Her recent research interests continue her fascination with the transformation of Buddhism in China. She has completed a study of contemporary Buddhist nuns in Taiwan and it will be published by the University of Hawaii Press in the spring of 2013 with the title, Passing the Light: The Incense Light Community and the Buddhist Nuns in Contemporary Taiwan. Her current research project is tentatively entitled “The Creation of a Buddhist Pantheon”, which studies the pairing of two bodhisattvas: Guanyin and Dizang, in iconography and temple architectural layout from the tenth century on.
August 5 Arrival (Putuoshan, China)
August 6-12 Classes and discussions on Guanyin and Monastic Life Practicum
August 13-15 Putuo temple tour
August 16 Departure (Putuoshan, China)
Accepted applicants must provide their own transportation to and from Putuoshan, China and $80 (USD) for uniforms and other minor expenses. There are no additional costs for the Platform Sutra Workshop. Room and board, tuition, and local transportation costs will be covered by a scholarship for all selected participants.
During the Monastic Life Practicum, participants are required to wear a uniform provided by the program. This will help facilitate the objectives for this part of the program as well as ensure that clothing is appropriate and comfortable for meditation.
Eligibility and Application
The Guanyin workshop accepts applications from faculty, graduate level, and advanced undergraduate students, and those who have already completed their degrees from any country. Applicants from diverse academic disciplines are encouraged to apply with preference given to those in the fields of East Asian and Buddhist Studies. Applications will be reviewed by a committee including Buddhist clergy, scholars, and Woodenfish alumni. Approximately 40 applicants will be offered admission to this program.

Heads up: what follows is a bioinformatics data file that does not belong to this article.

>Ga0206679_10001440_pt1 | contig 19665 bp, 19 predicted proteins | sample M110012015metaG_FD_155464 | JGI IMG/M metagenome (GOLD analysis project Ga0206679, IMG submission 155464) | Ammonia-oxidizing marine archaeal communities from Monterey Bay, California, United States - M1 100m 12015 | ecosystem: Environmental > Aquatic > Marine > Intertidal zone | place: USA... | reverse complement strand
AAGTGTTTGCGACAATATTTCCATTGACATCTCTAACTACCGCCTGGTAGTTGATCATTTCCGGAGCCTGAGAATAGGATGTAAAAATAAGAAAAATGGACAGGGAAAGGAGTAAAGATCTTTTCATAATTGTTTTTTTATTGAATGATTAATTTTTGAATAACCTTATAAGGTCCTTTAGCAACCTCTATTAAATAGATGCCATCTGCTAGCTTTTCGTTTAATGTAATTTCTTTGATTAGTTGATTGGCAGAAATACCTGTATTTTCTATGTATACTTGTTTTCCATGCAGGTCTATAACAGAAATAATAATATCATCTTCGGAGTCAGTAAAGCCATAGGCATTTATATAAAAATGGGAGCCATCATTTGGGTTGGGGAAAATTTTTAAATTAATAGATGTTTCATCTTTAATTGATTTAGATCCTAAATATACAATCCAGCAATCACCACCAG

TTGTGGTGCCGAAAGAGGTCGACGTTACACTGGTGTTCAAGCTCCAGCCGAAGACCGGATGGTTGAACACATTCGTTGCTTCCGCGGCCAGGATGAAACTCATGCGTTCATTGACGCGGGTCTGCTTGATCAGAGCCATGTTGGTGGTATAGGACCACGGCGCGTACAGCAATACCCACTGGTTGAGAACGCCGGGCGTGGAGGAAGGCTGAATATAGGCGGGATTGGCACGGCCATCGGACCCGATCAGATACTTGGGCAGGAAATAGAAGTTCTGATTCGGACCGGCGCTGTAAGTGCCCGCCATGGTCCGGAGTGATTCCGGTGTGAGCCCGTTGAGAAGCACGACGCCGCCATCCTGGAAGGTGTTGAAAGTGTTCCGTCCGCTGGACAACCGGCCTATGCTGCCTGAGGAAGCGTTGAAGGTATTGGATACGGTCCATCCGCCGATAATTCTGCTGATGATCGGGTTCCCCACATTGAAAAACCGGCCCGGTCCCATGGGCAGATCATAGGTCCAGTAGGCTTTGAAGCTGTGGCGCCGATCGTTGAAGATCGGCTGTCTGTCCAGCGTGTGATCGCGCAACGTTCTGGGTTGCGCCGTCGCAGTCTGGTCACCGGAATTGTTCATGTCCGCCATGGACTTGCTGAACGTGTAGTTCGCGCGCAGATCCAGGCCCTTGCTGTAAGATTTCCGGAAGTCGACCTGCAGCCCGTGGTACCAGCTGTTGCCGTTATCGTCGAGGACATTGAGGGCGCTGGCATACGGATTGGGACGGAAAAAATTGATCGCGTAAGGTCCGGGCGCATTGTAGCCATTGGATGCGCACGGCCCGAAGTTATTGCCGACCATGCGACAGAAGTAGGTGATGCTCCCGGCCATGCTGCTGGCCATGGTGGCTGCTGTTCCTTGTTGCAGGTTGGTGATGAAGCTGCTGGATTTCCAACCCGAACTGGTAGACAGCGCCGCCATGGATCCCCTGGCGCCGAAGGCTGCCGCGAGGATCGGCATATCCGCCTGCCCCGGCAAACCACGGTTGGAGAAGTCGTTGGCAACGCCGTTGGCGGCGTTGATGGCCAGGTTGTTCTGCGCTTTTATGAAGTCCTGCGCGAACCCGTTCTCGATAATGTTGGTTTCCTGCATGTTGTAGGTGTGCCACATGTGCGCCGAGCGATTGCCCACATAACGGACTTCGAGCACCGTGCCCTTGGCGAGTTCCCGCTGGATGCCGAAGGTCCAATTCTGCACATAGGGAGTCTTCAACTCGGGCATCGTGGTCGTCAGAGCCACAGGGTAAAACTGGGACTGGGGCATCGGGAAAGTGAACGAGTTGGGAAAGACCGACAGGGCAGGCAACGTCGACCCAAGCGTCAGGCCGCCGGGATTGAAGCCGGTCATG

Applications will be reviewed on a ROLLING BASIS, and decisions will be made within two weeks after submission. Selection is quite competitive; applicants are encouraged to apply early to ensure a better chance of admission into the workshop.
Participants may receive university credit from the University of the West to the academic institution they attend: REL 427 “Chinese Buddhism: Philosophy and Practice” for undergraduates and REL 638 “Seminar in Chinese Buddhism: Philosophy and Practice” for graduate students. Enrollment in a credit course is not required to participate in this program. Interested applicants should check the University of the West’s website for current enrollment information and fees. Upon completion the student will receive a letter grade for the class. Please check with the academic institution/department you attend beforehand to see if it will accept credits from UWest.